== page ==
Free Exclusive Webinar – News in Nutrition Labelling!

N4NN Diabetes Canada Webinar flyerEleven million Canadians are living with diabetes or prediabetes. The Glycemic Index (GI) may be useful to assist people with diabetes, or at risk of developing diabetes, pick foods that help them manage their blood sugar levels.

We’ve partnered with Diabetes Canada for an exclusive webinar on nutrition labelling. Many professionals joined us on Oct 11, 2017 and were the first to learn about:
– Consumer behaviour trends related to nutrition labelling
– Diabetes Canada’s healthy eating strategy
– New research on Canadians’ understanding and perceptions of Glycemic Index and carbohydrates
– Glycemic Index labelling – an opportunity to influence consumer behaviour

Speakers:
Sue Mah, MHSc, RD, PHEc – Co-Founder, Nutrition for NON-Nutritionists
Lucia Weiler, BSc. RD, PHEc – Co-Founder, Nutrition for NON-Nutritionists
Joanne Lewis, RD, CDE – Director of Nutrition & Healthy Eating, Diabetes Canada
Seema Nagpal, BSc Pharm, MSc, PhD – Senior Leader Public Policy, Epidemiologist, Diabetes Canada

The webinar will be recorded and available to registrants. Contact us for more information and availability.

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A well fed brain is more likely to lead to good mood, behaviour and learning.

pennutrition back to school 2017 DHSN1OYXsAAiJZp
(Photo Credit  PENNUTRITION https://twitter.com/pennutrition)

Nutrition is important for the brain as well as the body. As the school year is off to a start, we reviewed a research summary on diet, behaviour and learning in children. Here are our top 3 tips for unlocking food’s potential to support your child’s learning. The key areas of focus are the overall nutritional balance of regularly timed meals, and adequate intake of some essential nutrients, including omega-3 fatty acids.

  1. Mind the overall nutritional balance!

Enjoying a variety of foods help the body and the brain get what they need to function best. The brains and bodies of children need a regular supply of energy so that they can think effectively.  Studies show that most children would benefit from more fruit and vegetables, and fewer sugary drinks, high-fat and high-sugar snacks.  Although the brain prefers glucose (sugars) for energy, in the long run it doesn’t cope well with major swings in blood sugar. Emerging evidence shows that foods that are digested more slowly and provide long lasting energy may be better choices.

DIETITIAN’S TIP: To moderate blood sugar swings, choose whole grains more often, and balance carbohydrate intake with some protein in each meal.

  1. Eat regularly – especially breakfast.

When children go without food for too long they may lose concentration and / or they may get in a bad mood.  Researchers find that eating breakfast leads to better learning compared to skipping breakfast. Encourage your kids to eat breakfast. Any breakfast or lunch meal is better than nothing, however including some fibre and protein in your child’s breakfast (and lunch) may be helpful for the brain.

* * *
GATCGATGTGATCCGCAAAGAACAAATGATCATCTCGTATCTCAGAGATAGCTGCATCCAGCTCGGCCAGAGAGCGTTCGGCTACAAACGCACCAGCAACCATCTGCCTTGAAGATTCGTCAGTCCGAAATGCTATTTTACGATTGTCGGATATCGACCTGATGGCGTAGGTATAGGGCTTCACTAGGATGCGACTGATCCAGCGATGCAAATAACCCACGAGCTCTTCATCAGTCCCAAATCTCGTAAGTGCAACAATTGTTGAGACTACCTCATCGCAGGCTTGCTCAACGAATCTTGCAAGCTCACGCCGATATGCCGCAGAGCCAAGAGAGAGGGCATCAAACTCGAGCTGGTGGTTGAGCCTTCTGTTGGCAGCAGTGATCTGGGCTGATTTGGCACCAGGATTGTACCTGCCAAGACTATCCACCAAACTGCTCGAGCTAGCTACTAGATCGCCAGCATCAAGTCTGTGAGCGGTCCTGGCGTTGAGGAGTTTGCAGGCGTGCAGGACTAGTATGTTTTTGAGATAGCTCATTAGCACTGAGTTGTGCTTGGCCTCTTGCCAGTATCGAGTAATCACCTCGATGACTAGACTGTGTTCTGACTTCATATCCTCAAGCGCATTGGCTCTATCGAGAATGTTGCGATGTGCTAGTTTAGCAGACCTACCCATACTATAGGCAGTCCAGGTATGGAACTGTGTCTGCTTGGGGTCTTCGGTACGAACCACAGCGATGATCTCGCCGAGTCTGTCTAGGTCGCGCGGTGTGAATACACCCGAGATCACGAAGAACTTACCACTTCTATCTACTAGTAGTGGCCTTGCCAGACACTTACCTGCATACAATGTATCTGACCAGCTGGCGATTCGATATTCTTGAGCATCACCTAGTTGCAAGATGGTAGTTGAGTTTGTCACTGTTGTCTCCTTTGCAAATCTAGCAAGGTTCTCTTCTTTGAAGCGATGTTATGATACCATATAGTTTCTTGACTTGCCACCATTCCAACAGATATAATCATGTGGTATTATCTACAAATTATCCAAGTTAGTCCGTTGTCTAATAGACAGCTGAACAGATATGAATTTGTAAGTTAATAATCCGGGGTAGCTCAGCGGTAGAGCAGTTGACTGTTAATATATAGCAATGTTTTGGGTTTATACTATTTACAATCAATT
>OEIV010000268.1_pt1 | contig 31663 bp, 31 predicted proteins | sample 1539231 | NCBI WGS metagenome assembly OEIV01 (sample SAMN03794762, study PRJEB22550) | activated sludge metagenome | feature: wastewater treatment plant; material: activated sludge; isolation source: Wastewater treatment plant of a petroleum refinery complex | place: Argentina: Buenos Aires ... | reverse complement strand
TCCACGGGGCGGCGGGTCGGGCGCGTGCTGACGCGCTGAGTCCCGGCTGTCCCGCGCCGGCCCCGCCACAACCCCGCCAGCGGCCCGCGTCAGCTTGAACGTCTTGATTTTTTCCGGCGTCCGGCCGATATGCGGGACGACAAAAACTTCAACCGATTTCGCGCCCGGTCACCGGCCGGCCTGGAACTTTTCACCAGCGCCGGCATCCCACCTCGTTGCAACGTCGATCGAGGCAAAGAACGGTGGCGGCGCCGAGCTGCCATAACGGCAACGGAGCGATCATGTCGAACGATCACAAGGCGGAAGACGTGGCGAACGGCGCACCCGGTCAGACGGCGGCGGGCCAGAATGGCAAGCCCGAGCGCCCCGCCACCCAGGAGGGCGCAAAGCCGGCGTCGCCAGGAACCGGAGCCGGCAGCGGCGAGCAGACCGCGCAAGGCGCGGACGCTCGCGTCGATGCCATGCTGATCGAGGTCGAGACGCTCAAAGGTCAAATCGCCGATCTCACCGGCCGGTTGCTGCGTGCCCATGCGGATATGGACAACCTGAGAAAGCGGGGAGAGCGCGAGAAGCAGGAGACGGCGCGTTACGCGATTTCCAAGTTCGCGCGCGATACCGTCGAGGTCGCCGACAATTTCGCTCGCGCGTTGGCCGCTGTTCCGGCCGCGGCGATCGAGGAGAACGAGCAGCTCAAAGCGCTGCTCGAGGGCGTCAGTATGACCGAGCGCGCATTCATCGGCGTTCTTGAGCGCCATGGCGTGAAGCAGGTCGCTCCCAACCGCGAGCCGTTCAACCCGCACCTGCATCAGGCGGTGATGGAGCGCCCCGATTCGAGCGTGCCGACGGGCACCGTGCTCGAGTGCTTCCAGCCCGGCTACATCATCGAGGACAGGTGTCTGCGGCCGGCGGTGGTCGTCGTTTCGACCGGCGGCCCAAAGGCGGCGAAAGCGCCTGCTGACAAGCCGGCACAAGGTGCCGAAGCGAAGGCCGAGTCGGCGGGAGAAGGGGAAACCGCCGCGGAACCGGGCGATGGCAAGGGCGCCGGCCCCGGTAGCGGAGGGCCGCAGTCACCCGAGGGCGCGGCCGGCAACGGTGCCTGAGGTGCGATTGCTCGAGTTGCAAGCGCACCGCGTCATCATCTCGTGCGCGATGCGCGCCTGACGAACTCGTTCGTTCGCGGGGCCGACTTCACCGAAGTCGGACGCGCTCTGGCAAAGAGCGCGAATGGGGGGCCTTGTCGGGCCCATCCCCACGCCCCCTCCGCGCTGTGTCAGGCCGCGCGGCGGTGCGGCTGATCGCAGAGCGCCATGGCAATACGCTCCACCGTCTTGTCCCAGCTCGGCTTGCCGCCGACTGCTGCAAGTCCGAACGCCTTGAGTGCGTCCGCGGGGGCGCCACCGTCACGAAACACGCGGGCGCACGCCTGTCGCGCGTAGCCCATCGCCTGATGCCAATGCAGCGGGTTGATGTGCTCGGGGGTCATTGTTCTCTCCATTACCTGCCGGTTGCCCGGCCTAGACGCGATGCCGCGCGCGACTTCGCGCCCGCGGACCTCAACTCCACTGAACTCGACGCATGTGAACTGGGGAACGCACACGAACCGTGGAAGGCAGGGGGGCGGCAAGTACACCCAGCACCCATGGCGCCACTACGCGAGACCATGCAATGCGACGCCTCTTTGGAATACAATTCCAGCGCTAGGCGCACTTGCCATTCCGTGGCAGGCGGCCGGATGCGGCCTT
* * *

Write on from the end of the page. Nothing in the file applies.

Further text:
DIETITIAN’S TIP: Try some of these great breakfast ideas:

  • A boiled egg with wholegrain toast and sliced peppers or tomato
  • Cooked oats or other whole grain cereal with milk and a sliced apple or banana
  • Yogurt berry smoothie with nuts and seeds
  1. Eat a variety of foods to get key nutrient for the brain.

One of the most important areas of research into the relationship between foods and brain health focuses on oily fish that are rich in omega-3 fats.  There is also some evidence that omega-3 fats help with attention. Iron, zinc and magnesium are also thought to be particularly important for the brain. Low iron levels are strongly linked to poor mood and concentration. Low magnesium may be linked to anxiety, and low zinc may lead to poor attention and poor sleep.

Oily fish is the best source of omega-3 fats. Red meat, poultry and pulses (beans, peas, lentils, chickpeas) are examples of good sources of iron and zinc. Green vegetables, nuts and seeds are all a good source of magnesium. For some children who are not getting enough, increasing their intake of foods containing one or more of these nutrients could make a difference to their mood, behaviour and learning. Talk to a dietitian if you’re concerned about these nutrients for your child.

DIETITIAN’S TIP:  A varied and nutritious diet is the most reliable way to help your child’s developing brain and body get the nutrients it needs. Children (and adults) should eat two servings of fatty fish a week. Choose fish high in omega-3 fatty acids like salmon, mackerel, sardines or herring. Plant based sources of Omega-3 include enriched eggs, walnuts & flaxseeds.